The Southern Ocean, which acts as one of the natural world’s most effective sponges for absorbing carbon dioxide, is showing signs of an unexpected revival in its ability to do so, according to scientists.
The oceans absorb around a quarter of emissions caused by human activities, such as the burning of fossil fuels, reducing the speed of climate change. About 40% of this occurs in the Southern Ocean, which surrounds the Antarctic, making it the planet’s strongest ocean carbon sink.
Earlier studies had suggested that rising emissions caused by humans had brought about the saturation of the Southern Ocean in the 1980s. Researchers estimated that the efficiency of the Southern Ocean to absorb CO2 had dropped by about 30% which they put down to higher wind speeds across the area which brought carbon-rich waters to the surface. This was itself a consequence of climate change and the depletion of the ozone layer, they said, creating a feedback loop that would only get worse over time.
But the new report published in the journal Science shows that this downward trend in capacity reversed around 2002 and regained its former strength in line with rising emissions by 2012. The scientists put the change down to a combination of dropping water surface temperatures in the Pacific sector and a change in ocean circulation keeping carbon rich waters below those at the surface.
Prof Nicolas Gruber, lead author and environmental physicist, told the Guardian: “A strong carbon sink in the Southern Ocean helps to mitigate climate change for the moment, as otherwise even more CO2 would have stayed in the atmosphere, but we cannot conclude that this will continue for ever. One has to recognise that despite this remarkable increase in the Southern Ocean carbon sink, emissions have gone up even more.”
The international team analysed measurements of CO2 in surface waters over a 30-year period from 1982. They compared this data with atmospheric CO2 measurements and satellite observations.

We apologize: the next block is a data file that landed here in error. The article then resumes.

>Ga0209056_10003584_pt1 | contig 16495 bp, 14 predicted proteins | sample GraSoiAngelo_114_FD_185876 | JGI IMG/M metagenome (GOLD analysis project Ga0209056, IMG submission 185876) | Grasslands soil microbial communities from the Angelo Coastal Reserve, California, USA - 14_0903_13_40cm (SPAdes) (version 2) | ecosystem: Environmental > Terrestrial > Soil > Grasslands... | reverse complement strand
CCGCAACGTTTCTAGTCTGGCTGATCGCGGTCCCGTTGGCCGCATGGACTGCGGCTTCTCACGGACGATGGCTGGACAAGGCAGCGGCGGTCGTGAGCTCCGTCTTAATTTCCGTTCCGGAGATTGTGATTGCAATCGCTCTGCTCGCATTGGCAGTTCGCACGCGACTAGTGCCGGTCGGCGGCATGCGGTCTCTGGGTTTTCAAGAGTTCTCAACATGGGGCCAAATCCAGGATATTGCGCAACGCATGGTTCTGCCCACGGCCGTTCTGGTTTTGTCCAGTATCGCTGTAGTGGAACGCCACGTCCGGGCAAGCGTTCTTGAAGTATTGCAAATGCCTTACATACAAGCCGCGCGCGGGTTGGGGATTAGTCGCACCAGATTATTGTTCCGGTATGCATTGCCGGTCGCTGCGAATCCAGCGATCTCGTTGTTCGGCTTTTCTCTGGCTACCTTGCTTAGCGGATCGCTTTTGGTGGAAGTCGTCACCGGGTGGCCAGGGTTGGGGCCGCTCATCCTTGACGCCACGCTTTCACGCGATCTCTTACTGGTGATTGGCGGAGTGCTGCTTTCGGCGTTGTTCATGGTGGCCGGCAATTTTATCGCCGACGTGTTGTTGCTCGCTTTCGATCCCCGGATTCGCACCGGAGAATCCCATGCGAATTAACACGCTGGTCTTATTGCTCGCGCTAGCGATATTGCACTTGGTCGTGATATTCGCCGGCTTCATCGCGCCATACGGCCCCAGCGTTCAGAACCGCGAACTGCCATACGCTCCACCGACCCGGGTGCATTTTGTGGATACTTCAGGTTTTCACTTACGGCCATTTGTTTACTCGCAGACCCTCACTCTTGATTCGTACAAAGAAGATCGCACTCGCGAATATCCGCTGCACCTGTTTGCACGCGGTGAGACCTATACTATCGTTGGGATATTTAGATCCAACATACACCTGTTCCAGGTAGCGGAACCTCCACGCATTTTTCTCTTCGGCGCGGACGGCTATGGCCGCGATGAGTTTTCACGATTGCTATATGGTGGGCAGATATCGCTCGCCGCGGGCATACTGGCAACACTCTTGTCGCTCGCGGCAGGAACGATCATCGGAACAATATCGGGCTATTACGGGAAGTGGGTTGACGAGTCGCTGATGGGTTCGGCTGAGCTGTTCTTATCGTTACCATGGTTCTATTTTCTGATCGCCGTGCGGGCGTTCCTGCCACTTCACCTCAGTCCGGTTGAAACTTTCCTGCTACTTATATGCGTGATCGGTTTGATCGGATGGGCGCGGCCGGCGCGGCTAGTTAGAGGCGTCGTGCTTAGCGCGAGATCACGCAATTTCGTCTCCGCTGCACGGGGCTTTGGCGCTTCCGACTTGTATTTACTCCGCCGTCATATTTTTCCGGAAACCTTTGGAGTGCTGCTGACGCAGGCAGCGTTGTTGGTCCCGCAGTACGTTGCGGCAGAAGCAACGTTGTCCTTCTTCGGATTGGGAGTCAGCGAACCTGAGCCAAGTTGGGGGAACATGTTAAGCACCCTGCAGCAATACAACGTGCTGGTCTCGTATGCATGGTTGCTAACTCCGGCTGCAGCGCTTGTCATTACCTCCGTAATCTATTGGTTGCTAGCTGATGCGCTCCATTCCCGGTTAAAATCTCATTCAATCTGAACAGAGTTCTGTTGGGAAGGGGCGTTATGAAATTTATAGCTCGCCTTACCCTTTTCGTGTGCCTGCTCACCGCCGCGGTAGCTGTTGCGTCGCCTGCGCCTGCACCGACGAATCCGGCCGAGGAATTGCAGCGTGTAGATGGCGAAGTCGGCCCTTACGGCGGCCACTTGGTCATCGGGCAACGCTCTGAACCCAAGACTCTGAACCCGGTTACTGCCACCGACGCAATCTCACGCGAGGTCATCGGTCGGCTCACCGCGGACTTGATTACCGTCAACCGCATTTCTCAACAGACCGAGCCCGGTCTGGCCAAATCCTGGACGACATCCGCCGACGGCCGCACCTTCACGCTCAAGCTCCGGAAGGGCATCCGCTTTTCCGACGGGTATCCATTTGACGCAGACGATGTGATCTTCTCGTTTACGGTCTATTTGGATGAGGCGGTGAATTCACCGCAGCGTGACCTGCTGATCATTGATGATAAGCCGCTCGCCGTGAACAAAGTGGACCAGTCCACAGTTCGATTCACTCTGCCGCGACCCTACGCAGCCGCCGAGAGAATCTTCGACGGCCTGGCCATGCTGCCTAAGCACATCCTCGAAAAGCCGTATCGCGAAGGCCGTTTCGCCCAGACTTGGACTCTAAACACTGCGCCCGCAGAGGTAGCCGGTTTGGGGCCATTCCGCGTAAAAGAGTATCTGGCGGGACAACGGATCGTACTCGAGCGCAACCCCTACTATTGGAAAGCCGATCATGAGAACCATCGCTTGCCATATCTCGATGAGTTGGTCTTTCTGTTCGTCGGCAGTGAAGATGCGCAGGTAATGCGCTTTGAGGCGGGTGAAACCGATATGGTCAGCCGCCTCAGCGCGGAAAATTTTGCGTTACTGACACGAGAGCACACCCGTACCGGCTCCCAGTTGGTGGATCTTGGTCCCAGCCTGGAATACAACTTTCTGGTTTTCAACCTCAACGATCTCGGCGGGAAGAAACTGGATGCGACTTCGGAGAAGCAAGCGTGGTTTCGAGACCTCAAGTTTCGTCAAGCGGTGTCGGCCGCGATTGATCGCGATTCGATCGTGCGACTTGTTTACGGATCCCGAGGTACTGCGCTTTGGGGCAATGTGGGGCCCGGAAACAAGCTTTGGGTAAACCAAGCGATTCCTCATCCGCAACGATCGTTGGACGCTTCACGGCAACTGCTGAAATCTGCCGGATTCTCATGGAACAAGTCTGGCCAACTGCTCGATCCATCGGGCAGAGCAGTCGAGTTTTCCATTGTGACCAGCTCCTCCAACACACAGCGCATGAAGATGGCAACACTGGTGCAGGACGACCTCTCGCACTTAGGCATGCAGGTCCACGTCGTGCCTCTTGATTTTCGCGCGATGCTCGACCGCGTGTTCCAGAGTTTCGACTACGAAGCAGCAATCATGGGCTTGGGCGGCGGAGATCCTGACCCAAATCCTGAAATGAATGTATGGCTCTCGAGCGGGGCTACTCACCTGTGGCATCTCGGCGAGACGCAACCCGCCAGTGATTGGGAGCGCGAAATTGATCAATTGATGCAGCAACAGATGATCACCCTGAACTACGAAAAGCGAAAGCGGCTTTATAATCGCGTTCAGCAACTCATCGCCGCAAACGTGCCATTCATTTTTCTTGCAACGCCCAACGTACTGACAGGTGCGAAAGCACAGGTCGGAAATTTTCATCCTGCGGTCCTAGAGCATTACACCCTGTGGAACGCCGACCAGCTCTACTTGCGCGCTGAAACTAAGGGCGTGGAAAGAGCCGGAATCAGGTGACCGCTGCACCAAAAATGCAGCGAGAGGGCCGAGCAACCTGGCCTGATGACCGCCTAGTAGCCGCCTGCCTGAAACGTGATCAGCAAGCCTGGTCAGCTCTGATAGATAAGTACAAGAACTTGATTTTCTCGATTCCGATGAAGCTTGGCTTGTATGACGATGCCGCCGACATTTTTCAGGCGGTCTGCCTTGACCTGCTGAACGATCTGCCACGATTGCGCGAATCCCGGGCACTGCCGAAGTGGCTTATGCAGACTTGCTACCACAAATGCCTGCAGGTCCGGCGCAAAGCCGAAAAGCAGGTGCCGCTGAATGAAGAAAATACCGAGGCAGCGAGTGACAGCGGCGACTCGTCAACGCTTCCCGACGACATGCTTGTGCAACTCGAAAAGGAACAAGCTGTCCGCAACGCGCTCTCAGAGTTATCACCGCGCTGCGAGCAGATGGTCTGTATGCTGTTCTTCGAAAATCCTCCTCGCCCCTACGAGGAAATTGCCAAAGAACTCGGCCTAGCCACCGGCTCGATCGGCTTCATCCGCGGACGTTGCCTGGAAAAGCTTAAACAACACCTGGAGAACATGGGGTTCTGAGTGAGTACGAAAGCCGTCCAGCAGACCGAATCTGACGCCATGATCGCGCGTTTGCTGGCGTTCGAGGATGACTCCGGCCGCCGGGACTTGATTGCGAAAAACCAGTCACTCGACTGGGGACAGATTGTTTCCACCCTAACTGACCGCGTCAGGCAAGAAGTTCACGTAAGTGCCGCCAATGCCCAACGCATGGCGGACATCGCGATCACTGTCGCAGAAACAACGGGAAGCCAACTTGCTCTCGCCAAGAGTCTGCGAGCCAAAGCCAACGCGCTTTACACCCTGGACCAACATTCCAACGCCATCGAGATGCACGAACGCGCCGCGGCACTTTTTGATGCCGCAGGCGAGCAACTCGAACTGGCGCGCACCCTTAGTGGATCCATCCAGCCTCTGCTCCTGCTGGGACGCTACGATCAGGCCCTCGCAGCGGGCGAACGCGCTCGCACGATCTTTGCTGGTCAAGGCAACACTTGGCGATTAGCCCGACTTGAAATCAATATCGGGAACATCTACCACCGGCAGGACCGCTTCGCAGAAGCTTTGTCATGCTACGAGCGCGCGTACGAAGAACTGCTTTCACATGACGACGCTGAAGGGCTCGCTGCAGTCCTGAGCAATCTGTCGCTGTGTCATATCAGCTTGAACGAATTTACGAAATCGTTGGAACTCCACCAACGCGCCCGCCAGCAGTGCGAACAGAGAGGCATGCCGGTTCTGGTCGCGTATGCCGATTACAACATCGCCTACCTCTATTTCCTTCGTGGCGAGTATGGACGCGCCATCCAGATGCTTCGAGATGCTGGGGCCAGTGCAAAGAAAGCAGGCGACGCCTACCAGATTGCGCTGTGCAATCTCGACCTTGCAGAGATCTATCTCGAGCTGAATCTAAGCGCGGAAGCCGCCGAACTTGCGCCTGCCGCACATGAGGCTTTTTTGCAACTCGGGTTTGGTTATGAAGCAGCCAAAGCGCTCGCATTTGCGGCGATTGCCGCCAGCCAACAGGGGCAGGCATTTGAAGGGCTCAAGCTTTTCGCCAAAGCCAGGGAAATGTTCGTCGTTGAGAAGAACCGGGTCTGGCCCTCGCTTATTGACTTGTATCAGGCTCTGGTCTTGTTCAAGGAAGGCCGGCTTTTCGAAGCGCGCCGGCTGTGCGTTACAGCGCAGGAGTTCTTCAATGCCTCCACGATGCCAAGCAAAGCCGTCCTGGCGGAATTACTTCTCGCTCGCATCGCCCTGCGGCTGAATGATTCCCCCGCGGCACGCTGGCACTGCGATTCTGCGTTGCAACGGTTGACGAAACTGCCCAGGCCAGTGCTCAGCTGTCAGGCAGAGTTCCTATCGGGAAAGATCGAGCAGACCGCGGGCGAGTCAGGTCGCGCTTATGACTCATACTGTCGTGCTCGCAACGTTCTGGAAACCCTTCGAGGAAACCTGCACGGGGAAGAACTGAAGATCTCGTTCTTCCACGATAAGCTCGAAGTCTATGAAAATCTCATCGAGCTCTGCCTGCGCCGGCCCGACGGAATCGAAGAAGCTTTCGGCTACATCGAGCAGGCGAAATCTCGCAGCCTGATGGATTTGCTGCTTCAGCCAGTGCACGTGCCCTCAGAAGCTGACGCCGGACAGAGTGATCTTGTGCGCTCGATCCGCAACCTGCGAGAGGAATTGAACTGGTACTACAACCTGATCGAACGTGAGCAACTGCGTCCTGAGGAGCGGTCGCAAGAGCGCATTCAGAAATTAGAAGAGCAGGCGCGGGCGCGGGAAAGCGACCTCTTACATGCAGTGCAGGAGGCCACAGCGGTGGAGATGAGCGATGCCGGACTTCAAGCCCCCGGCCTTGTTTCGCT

Gruber said the report did not contradict the findings of earlier studies but did challenge the conclusions drawn from them, arguing that previous research had been largely dependent on models, rather than observations.
“The models don’t do a particularly good job in modelling the Southern Ocean so I would say this is much much stronger evidence. It is crucial that we continue to make these observations and analyse them to detect further changes in the uptake.”
The research team say that it indicates that the ocean’s potential to absorb CO2 fluctuates more over time than previously thought. Scientists have cautioned that future trends cannot be predicted reliably.
Toby Tyrrell, professor in earth system science in ocean and earth science at the University of Southampton said: “This announcement is good news, on the face of it, because we want this enormous carbon sink to keep working efficiently. It is not any reason to be complacent, however, because we still understand rather little about the internal workings of the Southern Ocean carbon cycle. For this reason we cannot be sure how resilient the Southern Ocean carbon sink will be in the future.”
Although the ocean acifidication caused by the absorption of CO2 has been shown to pose serious consequences for marine ecology, Tyrrell said such conclusions could not be drawn in relation to the new study. “This extra carbon is unlikely to pose a large threat to life through ocean acidification. Most of the carbon taken up in the Southern Ocean is transported shortly afterwards to the deep ocean, where fewer organisms live,” he said.